The Stack Overflow Podcast

Embracing ambiguity in software with one of YouTube’s UX engineers

Episode Summary

The home team sits down with Mattaniah Aytenfsu, a UX Engineer at YouTube, up-and-coming TikTok influencer, and creative technologist. They talk about our unfortunate tendency to divide kids into “science kids” and “art kids,” the difference between being a software engineer and a UX engineer, and why it’s important to be gracious with yourself when you lose focus on a project.

Episode Notes

Read a profile of Mattaniah on People of Color in Tech (POCIT) here.

Connect with Mattaniah on LinkedIn or follow her on TikTok.

Who remembers Vine??

This week’s tech recs: Cassidy recommends her Hifiman headphones. Ben recommends his hybrid RAV4 (42 miles on the battery alone). Matt recommends Spline, a design app for 3D web experiences. Ceora’s recommendation is a clear phone case from Five Below, perfect for displaying a photo of your favorite K-pop idol (or, you know, your dog).

Plus, Mattaniah and the team get gushy about “incredible,” “joyful,” “super accessible” creative code educator Daniel Shiffman.

This week’s Lifeboat badge goes to user Maulik Hirani for their answer to New Google Places Autocomplete and its pricing.

Episode Transcription

Mattaniah Aytenfsu But then once I actually switched over from software engineering to UX engineering at my day job, I think that's what really showed me that there are very tangible ways to take my artistic or my design inclinations and put it into computer code. So it was something I kind of fell into, I’d never really had like a set career plan. And when I get people asking me on TikTok, like, "Oh, how do you get this job?" Or, "How did you combine these two?" It's honestly just me messing up and then trying new things and trying to combine things. And I mess up so much, I don't post it as much but I'm trying to post it to be completely transparent with my process and how I figure things out.

[intro music plays]

Ben Popper Alright, everybody. Accusoft is a software development company specializing in document processing, conversion, and automation solutions. From out of the box and configurable applications to APIs and SDKs, Accusoft helps developers solve their document workflow challenges while saving hours of development time. Learn more at 

Ceora Ford Welcome everyone to the Stack Overflow Podcast. I'm one of your hosts today, my name is Ceora Ford. I'm going to give my co-hosts a chance to introduce themselves as well, and I'm very excited for this episode because we have a really exciting, interesting, awesome, fantastic guest and I'll get to her intro really soon, but I'll kick it off to my co-hosts first. 

Cassidy Williams I'm Cassidy Williams. What is my title? I always mess it up. Just– I'm Cassidy, and I like to make memes on the internet. 

BP I am Ben Popper. I'm the Director of Content here at Stack Overflow, and I'll pass the hat to my colleague, Matt.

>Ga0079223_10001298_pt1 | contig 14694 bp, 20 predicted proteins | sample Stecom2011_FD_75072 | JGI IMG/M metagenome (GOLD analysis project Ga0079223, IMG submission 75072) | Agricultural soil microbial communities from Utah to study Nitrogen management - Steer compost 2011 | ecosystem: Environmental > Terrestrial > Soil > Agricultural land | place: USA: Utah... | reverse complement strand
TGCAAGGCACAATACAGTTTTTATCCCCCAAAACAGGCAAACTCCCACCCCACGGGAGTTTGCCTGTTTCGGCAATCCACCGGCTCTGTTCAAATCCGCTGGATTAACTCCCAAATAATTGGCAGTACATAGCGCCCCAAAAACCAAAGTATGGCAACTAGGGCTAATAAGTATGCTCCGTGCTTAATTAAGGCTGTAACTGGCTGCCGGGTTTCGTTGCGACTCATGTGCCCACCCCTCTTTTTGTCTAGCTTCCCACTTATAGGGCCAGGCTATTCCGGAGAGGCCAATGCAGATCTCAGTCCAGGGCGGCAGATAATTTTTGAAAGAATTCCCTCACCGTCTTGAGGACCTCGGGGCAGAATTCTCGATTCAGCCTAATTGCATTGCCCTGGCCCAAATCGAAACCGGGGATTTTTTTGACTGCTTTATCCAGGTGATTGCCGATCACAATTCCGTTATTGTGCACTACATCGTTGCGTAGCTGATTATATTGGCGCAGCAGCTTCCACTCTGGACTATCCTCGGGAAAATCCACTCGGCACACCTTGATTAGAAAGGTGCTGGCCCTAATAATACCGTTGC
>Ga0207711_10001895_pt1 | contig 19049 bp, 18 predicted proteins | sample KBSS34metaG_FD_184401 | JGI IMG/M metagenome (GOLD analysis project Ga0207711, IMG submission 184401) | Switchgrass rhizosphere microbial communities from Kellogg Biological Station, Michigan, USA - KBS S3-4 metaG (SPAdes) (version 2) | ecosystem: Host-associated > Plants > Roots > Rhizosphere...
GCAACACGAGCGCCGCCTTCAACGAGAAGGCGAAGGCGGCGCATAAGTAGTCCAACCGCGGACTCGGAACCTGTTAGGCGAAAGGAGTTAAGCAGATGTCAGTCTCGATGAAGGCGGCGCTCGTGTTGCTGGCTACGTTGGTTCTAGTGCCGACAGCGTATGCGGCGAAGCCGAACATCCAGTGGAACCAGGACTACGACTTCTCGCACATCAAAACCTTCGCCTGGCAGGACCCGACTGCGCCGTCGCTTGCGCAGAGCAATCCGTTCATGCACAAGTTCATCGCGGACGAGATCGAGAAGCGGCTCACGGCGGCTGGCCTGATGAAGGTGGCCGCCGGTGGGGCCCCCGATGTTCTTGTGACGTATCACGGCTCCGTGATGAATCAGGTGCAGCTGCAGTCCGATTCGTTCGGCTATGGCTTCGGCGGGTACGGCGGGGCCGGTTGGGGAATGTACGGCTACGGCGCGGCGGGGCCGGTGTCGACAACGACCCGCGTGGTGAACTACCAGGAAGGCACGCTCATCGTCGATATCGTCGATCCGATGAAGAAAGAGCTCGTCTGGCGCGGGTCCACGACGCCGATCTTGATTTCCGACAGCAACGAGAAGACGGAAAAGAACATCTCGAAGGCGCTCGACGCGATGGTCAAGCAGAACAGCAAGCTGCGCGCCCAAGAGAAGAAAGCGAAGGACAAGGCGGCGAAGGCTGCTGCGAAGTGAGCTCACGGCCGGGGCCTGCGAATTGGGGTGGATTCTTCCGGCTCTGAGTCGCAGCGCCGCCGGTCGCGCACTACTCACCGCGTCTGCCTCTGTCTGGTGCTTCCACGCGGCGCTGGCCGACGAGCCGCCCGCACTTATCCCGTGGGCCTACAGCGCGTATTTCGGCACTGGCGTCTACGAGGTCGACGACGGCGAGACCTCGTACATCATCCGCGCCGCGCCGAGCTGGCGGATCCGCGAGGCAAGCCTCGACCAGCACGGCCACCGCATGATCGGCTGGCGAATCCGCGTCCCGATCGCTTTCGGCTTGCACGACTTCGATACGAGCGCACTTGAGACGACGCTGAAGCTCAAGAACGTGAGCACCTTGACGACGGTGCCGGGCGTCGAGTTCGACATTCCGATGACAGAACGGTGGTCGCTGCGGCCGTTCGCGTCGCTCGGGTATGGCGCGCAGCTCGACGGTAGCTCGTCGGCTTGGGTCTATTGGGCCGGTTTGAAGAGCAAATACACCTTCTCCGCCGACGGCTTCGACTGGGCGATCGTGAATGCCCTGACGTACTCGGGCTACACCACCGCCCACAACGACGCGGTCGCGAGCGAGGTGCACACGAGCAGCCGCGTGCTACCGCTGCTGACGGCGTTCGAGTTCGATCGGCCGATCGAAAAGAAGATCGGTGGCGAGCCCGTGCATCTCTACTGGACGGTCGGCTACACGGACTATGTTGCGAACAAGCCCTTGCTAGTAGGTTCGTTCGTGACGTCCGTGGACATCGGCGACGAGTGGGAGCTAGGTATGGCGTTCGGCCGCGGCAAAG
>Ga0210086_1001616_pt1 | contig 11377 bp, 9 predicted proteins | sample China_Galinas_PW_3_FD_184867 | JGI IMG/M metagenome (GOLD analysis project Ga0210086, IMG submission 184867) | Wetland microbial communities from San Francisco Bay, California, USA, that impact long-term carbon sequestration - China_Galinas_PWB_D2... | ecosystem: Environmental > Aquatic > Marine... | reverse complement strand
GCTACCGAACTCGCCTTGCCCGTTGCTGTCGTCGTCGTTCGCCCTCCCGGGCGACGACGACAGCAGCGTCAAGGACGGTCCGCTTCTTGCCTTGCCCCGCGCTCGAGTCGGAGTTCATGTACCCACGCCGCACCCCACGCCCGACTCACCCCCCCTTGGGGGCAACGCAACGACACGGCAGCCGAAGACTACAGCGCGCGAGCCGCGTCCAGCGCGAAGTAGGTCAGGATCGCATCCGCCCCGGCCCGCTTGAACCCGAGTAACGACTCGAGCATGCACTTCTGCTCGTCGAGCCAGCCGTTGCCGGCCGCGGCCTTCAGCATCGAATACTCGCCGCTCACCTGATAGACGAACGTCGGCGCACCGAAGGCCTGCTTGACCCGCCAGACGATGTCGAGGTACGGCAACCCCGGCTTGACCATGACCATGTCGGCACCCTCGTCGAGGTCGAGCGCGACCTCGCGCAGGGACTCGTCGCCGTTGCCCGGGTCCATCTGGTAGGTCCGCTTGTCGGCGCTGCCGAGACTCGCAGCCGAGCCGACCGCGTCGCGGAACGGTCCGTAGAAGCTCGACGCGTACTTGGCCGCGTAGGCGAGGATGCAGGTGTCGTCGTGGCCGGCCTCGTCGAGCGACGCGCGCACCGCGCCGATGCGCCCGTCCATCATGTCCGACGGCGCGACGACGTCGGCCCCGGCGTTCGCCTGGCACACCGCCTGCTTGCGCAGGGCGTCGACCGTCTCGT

Matt Kiernander Hi, I'm Matt. I'm a Technical Advocate here at Stack Overflow. I just want to mention how excited we are today. I think Ceora and I were on a call yesterday and I believe I fist pumped when she was like, "Guess who we've got on the podcast tomorrow." 

CF Since it seems like everyone here is super excited, I'm going to give you a chance to introduce yourself and give us like a brief elevator pitch of who you are and what you do. 

MA Hello. I'm super excited to be here today. Thank you for having me. My name is Mattaniah, Mattaniah Aytenfsu. I am a UX Engineer at YouTube. I work on the art department there, so I really focus on building out YouTube's brand design and visual identity across all of our products and marketing. But in my free time, I kind of sell myself as like an artist, designer, engineer, creative technologist, there's so many different synonyms for it, so I think I'm all over the place. But I think creative technologist is the best umbrella for all of the terms. So I do a lot of creating art with code and just trying to find different ways to combine all my fragmented hobbies into somehow combining it into a project that incorporates code, just because I kind of like finding eccentric things and pulling things together and tying knots and stuff. So yeah, that's a little bit about me. 

CF Awesome. Okay. So I'm going to take it back a little bit. I want to hear what got you started coding? What was your first experience with software engineering, with computer coding? And what led you to where you are today?

MA Yeah, for sure. So actually my first exposure to computer science and any form of coding was in college. I had no idea what coding was until I took my first CS class my freshman year. I initially started off as I think a systems engineering major, but then I nearly failed my first physics class first semester of college.

CW Didn't we all?

MA Yeah, physics is so hard, I can't do it. So that quickly humbled me and showed me that maybe harder engineering or like actual systems engineering wasn't for me. My university didn't have too many STEM programs, so I was just looking through the list of different things that were offered, and computer science seemed to be interesting to me. So I took my first course and I really enjoyed that CS 101 class, and from there I just took the jump and took the risk and majored in it. And I think it worked out. I think I'm happy with the result of how it turned out.

CF Yeah! I think we can all agree with that.